A long time ago, Tripura wasruled by a king called Trilochan who had two sons, Dripaktiwas the elder and Dakshin the younger son. A few years after he was born, Dripakti was adopted by his maternal grandfather, the King of Cachhar, as he did not have an heir to the throne. The children grew up and after the King of Cachhar died, Dripakti was made the monarch. In Tripura, Trilochan, declared his younger son, Dakshin as the heir apparent. This when Trilochan died, Dakshin ascended to the throne. But that was not the way Dripakti had envisaged the future. Uponlearning about his father’s death, he laid claim to the throne saying he was the rightful heir as he was the eldest son. When Dakshin resisted, a battle waged for seven days, where Dakshin was defeated and Dripakti took over the kingdom of Tripura. Dakshin escaped with the heads of fourteen soldiers and set up his kingdom in the area of central Cachhar.
Over time the soldiers were deified and the descendants of Dakshin began worshipping their heads. The fourteen soldiershad become gods to the tribe. It is said that after the death of Dripakti, his descendants too started worshipping the fourteen ‘deities’ and soon it became a practice.The festival is characterised by the worshipping of fourteen gods, more importantly, the heads of fourteen gods, by the royal priest called Chantai. The festival is held in July every year and it is called ‘kharchi puja’ by the local inhabitants of the region. It lasts a week, during which the entire state is in the mood of a carnival. It is the most important festival of the North-Eastern state of Tripura.
The original names of the 14 gods were in the local language of Kak-barok. They are called: Katar, Katar-ma, Burachha, Mailoma, Khuloma, Subrai Raja, Lampra, Toi Bubagra, Sangrama, Harung Bubagra, Nangkhtai Bubagra, Bachhua Bubagra, Thunirok and Banirok. But with the influence of the Vedic tribes, the gods were assimilated into the Hindu pantheon. Today the fourteen deities are called Prithvi (Earth), Uma (Parvati), Har (Siva), Hari (Vishnu), Kumar (Kartikeya), Ma (Lakshmi), Bani (Saraswati), Ganesh, Brahma (Creator), Kamdev (God of Love), Samudra (Ocean God), Ganga, Agni (Fire), and Himalaya (God of Mountains).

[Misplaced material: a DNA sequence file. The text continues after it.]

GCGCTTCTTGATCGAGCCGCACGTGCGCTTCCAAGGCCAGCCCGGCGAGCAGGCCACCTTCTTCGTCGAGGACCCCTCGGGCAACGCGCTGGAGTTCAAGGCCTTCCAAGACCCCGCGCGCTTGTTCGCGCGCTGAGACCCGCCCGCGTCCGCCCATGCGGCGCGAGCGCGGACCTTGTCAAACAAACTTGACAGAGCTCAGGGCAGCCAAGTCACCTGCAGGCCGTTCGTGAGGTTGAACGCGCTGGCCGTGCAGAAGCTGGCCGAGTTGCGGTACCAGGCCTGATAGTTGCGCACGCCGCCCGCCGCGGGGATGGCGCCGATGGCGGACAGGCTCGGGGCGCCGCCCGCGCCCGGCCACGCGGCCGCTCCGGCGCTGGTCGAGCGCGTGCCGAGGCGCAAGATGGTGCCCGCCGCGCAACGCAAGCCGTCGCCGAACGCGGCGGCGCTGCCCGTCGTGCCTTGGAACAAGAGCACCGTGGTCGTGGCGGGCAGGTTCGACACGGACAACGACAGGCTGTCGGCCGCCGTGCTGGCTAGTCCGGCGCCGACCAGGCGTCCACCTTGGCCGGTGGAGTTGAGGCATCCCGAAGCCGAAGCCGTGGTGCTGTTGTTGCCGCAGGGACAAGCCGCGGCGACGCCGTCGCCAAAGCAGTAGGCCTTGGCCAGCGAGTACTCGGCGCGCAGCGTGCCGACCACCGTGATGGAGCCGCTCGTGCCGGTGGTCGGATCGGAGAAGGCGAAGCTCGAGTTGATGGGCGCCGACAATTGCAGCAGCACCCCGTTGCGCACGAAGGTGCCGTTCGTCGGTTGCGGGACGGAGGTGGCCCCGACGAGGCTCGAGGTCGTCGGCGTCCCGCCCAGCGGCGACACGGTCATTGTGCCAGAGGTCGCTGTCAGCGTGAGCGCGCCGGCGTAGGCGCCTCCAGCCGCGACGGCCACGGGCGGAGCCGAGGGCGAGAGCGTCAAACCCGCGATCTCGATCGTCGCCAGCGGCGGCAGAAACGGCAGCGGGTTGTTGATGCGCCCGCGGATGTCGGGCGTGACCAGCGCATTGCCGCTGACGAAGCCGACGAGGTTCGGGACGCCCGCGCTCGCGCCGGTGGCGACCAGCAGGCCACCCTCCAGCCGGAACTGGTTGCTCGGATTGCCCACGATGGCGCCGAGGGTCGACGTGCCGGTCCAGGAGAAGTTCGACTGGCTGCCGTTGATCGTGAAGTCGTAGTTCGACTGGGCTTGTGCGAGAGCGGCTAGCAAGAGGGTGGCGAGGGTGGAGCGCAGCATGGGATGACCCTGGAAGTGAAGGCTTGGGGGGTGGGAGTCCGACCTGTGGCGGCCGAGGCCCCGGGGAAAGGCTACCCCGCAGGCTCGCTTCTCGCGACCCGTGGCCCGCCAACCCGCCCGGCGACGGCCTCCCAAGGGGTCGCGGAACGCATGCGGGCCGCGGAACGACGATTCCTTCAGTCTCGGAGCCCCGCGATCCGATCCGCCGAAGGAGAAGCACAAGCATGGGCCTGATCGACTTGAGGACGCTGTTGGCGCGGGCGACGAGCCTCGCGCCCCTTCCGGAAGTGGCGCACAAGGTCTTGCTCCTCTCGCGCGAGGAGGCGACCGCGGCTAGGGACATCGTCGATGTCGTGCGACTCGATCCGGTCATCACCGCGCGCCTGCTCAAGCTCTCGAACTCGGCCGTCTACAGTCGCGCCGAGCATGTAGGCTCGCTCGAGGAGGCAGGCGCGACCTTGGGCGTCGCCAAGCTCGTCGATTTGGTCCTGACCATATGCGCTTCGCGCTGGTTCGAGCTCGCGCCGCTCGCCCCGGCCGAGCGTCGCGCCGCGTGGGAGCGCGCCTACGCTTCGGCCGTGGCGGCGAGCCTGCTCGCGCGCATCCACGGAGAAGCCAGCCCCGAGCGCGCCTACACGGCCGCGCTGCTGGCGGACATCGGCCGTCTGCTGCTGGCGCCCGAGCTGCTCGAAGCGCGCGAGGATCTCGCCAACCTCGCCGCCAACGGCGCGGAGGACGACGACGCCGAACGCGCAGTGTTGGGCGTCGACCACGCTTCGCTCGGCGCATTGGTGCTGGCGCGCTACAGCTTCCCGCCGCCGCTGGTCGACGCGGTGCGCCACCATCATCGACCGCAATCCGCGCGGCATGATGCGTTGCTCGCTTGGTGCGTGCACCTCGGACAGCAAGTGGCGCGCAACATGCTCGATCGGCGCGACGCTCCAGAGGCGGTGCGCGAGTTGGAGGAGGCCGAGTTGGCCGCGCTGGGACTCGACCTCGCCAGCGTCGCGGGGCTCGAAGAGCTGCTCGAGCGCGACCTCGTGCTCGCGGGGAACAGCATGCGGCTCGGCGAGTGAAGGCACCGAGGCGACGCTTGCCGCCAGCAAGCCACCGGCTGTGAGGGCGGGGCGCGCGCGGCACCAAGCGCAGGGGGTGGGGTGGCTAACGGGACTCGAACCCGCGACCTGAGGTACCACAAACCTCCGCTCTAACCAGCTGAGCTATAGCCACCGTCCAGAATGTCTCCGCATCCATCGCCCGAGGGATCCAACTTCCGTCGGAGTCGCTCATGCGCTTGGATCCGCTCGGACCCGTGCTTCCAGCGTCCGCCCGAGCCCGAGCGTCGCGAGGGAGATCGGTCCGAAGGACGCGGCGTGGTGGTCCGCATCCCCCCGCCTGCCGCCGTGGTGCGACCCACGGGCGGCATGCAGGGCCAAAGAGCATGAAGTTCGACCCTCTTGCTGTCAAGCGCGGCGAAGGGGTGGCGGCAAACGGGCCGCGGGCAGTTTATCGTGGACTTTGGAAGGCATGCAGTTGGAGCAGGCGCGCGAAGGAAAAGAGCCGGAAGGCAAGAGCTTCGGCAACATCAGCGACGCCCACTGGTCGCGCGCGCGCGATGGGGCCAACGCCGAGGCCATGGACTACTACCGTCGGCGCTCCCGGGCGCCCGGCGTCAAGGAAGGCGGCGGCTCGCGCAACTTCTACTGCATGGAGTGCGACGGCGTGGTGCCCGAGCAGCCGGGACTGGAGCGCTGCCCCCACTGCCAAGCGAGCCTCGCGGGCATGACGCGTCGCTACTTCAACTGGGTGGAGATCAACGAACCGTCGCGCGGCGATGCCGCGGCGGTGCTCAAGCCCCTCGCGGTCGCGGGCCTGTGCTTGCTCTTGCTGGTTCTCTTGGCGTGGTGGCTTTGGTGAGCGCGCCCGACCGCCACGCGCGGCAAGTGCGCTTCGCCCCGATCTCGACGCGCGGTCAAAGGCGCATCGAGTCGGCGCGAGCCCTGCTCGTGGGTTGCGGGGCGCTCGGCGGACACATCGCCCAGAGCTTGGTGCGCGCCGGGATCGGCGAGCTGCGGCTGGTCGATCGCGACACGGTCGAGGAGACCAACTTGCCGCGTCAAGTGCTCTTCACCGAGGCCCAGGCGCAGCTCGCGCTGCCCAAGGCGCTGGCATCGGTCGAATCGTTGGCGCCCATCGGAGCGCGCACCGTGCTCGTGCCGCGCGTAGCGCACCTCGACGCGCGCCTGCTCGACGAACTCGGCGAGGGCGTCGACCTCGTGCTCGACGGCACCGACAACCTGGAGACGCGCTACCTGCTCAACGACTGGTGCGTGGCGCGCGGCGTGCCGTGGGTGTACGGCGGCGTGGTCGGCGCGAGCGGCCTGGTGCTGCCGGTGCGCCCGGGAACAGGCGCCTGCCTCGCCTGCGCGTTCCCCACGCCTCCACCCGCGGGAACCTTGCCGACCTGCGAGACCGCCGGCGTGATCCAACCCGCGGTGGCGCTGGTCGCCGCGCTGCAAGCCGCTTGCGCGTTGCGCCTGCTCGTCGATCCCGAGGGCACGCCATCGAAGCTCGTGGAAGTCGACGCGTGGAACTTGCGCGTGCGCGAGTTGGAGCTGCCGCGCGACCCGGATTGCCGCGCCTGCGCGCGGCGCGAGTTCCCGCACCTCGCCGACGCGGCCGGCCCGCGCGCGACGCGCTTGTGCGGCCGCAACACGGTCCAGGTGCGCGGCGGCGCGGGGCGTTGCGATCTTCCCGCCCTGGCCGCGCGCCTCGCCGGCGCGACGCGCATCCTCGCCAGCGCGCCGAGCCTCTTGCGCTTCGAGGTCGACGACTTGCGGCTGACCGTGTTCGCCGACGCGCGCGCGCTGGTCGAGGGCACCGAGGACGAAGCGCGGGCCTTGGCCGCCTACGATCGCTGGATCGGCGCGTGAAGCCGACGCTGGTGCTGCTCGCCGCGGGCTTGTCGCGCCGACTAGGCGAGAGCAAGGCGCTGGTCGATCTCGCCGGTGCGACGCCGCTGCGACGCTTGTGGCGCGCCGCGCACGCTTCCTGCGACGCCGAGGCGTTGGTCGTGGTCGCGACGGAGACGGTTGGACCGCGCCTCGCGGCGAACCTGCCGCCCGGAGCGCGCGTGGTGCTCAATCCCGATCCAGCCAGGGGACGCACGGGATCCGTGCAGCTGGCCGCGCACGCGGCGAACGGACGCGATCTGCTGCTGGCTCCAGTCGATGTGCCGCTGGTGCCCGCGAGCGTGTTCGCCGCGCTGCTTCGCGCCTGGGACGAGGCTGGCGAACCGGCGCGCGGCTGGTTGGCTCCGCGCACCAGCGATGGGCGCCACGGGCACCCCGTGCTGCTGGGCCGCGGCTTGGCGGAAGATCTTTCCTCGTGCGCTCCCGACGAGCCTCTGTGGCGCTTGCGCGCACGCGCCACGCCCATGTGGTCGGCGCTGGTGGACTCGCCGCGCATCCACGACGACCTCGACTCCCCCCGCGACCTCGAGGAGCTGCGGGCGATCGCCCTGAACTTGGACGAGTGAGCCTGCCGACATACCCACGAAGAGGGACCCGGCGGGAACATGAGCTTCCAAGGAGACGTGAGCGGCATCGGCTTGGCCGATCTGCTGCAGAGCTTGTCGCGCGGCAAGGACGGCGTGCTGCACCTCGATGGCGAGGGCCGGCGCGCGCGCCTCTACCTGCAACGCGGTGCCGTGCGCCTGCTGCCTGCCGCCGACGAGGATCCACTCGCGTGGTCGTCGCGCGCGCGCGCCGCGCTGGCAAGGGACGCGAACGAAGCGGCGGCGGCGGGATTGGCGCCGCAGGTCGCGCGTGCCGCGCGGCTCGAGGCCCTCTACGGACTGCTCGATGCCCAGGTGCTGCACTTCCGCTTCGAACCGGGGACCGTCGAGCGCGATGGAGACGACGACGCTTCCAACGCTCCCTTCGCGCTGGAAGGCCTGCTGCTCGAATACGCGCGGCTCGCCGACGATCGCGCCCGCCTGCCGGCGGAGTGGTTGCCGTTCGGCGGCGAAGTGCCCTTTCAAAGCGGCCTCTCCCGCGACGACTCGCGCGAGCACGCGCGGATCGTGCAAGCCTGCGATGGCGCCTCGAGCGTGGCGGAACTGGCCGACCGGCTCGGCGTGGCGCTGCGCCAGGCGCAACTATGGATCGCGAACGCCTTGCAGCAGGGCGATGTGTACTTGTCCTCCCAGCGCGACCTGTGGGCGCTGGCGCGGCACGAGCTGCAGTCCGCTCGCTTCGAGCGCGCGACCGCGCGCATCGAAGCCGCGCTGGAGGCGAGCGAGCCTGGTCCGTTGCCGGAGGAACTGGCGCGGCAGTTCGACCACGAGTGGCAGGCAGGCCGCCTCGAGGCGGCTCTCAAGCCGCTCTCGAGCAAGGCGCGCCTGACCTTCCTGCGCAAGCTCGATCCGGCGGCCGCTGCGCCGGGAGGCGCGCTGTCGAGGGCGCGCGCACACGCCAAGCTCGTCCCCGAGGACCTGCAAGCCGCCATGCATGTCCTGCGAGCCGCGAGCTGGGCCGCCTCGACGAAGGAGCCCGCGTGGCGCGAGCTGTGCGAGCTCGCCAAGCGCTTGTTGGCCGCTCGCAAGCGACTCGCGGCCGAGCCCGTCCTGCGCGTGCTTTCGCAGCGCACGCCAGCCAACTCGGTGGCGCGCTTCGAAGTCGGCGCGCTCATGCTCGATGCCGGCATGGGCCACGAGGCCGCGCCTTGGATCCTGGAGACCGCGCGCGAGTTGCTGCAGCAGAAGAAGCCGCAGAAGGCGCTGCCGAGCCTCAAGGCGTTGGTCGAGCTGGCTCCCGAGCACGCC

There are many tales around ‘kharchi puja’ and while the above is the most popular, there is another version which says that the festival is a worship of goddess earth. Kharchi or ‘khya’ means the earth and the festival is in honour of the earth goddess whoprovides sustenance to all aspects of life. Interestingly, kharchipuja takes place fifteen days after Ambubachi which is the period of menstruation of the Earth. During the ancient times this was considered to be an ‘unclean’ aspect of the earth, just as it is in a woman. During Ambubachi there is no ploughing or digging activity. The soil isconsidered unclean and in the past, women were not allowed to take part in any auspicious function during Ambubachi. Even a priest whose wife was in menstruation at that time was prohibited from conducting any ceremony. The kharchi puja was the ritual cleansing of the Mother Earth which had to be done after the menstruation period. Many even compare this cleansing to the ‘shraadh’ ceremony (after death) after which, life goes back to normal!
The rituals are marked with the bathing of the fourteen heads of the deities which is a remnant of the tribal practices that must have marked the ancient worship of the tribe. Sacrifices of goats and pigeons are an integral part of the rituals too.
Source: (I had come across this in one of the promotional papers on Tripura which had given some details, and the rest of it was from the Internet)
Story collected by: Utkarsh Patel
Image source: www.tripura4u.com
Image details: The ritual bathing of the fourteen heads of the deities.